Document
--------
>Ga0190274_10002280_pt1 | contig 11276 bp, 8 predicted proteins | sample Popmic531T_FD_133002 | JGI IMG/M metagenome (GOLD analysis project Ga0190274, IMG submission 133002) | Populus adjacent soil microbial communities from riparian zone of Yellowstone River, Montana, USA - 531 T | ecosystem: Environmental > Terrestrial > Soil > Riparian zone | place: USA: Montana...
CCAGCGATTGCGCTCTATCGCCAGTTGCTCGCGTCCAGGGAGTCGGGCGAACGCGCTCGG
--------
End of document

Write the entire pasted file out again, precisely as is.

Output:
>Ga0190274_10002280_pt1 | contig 11276 bp, 8 predicted proteins | sample Popmic531T_FD_133002 | JGI IMG/M metagenome (GOLD analysis project Ga0190274, IMG submission 133002) | Populus adjacent soil microbial communities from riparian zone of Yellowstone River, Montana, USA - 531 T | ecosystem: Environmental > Terrestrial > Soil > Riparian zone | place: USA: Montana...
CCAGCGATTGCGCTCTATCGCCAGTTGCTCGCGTCCAGGGAGTCGGGCGAACGCGCTCGG